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IN BRIEF

The Baltimore Sun

14 injured in train fire under English Channel

COQUELLES, France: A fire broke out yesterday on a train carrying trucks under the English Channel between England and France, injuring 14 people and shutting down traffic in the underwater rail tunnel, officials said. About 100 firefighters from both sides of the channel got the blaze under control, but it was not entirely extinguished hours later, said Georges Bos, a spokesman for France's Pas-de-Calais region, which was handling the emergency response. The train was carrying 32 people - mostly truck drivers accompanying their vehicles - when the blaze erupted at midafternoon about 7 miles from the French side, officials said. All were evacuated safely. The fire broke out on one of the trucks loaded on the train, but the truck drivers were in a a separate railcar. Traffic through the 30-mile tunnel was to remain suspended at least until today, French rail operator SNCF said.

Budget deficit rises 76% to $483 billion

WASHINGTON: The federal budget fell further into the red in August, pushing the deficit with one month left in the budget year to an all-time high. The Treasury Department reported yesterday that the deficit through the first 11 months of this budget year totaled $483.4 billion, up 76.2 percent from the same period a year ago. While that set an all-time high for a budget deficit through the first 11 months of a budget year, analysts say a surplus in September will push the deficit slightly below the current record-holder for an entire year, a $413 billion deficit set in 2004. The administration is projecting that the deficit for this budget year, which ends on Sept. 30, will total $389.4 billion. While slightly below the record in dollar terms, it would be more than double the 2007 deficit of $161.5 billion.

Israeli police find body, likely to be missing girl

JERUSALEM: Police divers searching a river yesterday pulled out a red duffel bag holding a small skull and bones they said probably was the body of a 4-year-old French girl believed killed by her mother's lover - the child's grandfather. The search for Rose Pizem and the tangled tale of her short life have riveted Israel for weeks - and given rise to much public soul-searching over how a child could disappear for months without anyone noticing. Autopsy results were pending, but police in Tel Aviv clearly believed the body was the blue-eyed, auburn-haired Rose, who disappeared in May. Rose's 45-year-old grandfather, Roni Ron, initially told police he struck and killed the little girl in a fit of rage and threw a suitcase containing her body into the Yarkon River in Tel Aviv. He has since claimed he confessed under duress.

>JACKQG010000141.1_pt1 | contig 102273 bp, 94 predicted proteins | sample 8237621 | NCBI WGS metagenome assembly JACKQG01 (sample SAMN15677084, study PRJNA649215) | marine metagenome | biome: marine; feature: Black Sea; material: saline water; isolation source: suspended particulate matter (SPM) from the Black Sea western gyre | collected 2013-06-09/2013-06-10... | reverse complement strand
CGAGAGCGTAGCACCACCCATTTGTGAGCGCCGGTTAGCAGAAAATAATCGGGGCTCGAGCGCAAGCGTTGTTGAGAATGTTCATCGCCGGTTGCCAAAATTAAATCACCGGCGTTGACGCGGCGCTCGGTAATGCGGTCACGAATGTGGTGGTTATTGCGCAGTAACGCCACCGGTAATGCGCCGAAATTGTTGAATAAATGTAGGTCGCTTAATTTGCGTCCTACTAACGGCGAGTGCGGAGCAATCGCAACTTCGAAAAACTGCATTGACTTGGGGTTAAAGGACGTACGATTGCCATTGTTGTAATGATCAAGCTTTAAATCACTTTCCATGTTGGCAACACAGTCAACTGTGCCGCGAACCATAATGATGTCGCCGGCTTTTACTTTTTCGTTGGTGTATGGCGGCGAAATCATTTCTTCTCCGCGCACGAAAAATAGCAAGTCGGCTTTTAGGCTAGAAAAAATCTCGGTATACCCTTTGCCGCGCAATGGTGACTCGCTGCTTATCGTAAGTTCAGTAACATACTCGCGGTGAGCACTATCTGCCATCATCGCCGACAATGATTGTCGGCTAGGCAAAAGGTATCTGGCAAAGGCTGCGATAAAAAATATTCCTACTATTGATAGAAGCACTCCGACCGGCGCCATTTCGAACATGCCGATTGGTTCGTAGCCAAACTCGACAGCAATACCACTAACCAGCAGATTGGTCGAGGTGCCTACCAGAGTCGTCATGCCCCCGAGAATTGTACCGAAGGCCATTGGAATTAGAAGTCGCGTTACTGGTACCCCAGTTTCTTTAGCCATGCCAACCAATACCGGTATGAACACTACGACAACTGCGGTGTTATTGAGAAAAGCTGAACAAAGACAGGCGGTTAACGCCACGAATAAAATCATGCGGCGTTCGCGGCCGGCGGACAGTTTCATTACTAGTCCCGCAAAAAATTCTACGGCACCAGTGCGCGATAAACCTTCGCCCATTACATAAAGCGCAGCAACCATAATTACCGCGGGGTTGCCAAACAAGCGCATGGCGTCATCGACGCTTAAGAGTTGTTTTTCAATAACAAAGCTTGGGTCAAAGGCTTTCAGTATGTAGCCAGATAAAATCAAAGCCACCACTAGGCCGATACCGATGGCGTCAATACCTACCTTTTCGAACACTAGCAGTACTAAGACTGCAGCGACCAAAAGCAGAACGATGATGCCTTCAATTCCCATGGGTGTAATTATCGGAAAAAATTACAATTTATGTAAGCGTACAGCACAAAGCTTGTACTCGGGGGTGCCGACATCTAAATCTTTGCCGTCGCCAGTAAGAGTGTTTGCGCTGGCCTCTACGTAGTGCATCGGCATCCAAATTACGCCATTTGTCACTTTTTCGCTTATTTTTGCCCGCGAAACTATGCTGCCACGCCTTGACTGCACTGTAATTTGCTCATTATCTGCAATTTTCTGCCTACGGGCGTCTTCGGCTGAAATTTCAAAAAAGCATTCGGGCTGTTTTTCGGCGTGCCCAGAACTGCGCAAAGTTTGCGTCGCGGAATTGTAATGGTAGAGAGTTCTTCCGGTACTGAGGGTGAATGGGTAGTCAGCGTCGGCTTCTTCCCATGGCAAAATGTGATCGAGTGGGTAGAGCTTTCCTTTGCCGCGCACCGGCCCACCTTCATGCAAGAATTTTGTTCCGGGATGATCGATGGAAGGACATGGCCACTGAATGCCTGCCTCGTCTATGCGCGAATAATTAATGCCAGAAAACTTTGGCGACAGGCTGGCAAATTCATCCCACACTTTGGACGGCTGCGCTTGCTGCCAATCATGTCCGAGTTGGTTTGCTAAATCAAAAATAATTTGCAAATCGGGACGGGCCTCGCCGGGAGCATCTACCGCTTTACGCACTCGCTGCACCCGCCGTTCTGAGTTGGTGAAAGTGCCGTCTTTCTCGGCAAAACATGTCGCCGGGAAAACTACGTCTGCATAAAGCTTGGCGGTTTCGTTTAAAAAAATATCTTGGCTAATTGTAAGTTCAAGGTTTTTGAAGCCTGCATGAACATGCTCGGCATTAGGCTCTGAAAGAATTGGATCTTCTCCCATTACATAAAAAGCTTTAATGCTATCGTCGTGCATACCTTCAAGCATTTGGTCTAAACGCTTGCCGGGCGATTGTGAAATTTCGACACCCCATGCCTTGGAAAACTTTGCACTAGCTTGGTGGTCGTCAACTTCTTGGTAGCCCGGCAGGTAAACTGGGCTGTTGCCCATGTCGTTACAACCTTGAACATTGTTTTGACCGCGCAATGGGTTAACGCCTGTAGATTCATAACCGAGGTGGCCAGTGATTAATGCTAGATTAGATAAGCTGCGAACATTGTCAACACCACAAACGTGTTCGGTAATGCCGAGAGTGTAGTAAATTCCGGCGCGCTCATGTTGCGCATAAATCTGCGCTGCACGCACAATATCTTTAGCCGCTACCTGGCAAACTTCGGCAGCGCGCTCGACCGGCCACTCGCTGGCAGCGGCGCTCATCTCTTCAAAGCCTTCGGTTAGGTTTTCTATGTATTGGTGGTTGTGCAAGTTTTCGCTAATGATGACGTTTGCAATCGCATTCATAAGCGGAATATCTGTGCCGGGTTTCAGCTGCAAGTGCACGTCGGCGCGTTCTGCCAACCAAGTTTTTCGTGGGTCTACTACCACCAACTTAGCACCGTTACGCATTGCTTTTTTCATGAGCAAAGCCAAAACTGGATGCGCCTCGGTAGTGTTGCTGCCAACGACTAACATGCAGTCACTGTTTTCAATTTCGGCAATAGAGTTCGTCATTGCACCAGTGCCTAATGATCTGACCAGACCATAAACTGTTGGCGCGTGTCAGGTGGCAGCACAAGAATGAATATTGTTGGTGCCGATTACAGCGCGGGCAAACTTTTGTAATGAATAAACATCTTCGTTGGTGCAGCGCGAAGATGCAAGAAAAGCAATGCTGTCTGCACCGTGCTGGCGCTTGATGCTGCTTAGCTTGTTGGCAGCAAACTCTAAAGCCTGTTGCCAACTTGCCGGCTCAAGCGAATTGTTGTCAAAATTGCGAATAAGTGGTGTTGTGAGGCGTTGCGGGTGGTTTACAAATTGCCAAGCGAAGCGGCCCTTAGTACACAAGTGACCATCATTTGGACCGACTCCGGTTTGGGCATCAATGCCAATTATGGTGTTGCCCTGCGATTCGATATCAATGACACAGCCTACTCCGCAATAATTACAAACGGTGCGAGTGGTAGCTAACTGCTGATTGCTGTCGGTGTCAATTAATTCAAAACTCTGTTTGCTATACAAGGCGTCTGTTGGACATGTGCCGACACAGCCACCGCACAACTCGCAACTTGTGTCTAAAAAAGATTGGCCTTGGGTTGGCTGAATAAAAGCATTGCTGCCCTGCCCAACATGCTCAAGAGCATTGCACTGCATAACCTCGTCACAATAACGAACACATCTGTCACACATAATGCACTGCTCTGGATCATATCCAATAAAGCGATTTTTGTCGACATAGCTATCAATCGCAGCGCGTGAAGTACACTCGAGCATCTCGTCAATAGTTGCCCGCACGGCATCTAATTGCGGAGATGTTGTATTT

Bolivian envoy to U.S. sent home in retaliation

LA PAZ, Bolivia: U.S. officials angered by Bolivian President Evo Morales' decision to expel Washington's ambassador for allegedly inciting opposition protesters responded yesterday by kicking out Bolivia's top diplomat. Earlier in the day, Bolivian officials told U.S. Secretary of State Condoleezza Rice they wanted to maintain ties. In a show of solidarity with his ally Morales, Venezuelan President Hugo Chavez gave the U.S. ambassador to his country 72 hours to leave and announced the recall of Venezuela's ambassador to Washington.

40 prospective jurors chosen for O.J. trial

LOS ANGELES: A jury has been selected to decide whether O.J. Simpson and a co-defendant kidnapped and robbed two sports memorabilia dealers last year in Las Vegas. Twelve jurors and six alternates were seated yesterday after four days of sometimes contentious questioning by defense lawyers. Most prospective jurors have said they disagree with Simpson's 1995 acquittal in the slaying of his ex-wife, Nicole Brown Simpson, and her friend, Ronald Goldman. But they insist they can be fair in the latest case. Clark County District Court Judge Jackie Glass says she wants to begin opening statements Monday.

Court rejects Basque self-determination vote

MADRID, Spain: Spain's highest court rejected a planned Oct. 25 referendum in the Basque region on self-determination, ruling last night that such an issue must be decided by all of Spain and that only the central government can call such a vote. The ruling was a stinging but not unexpected defeat for the Basque region's nationalist president, Juan Jose Ibarretxe, who was the driving force behind the nonbinding vote.

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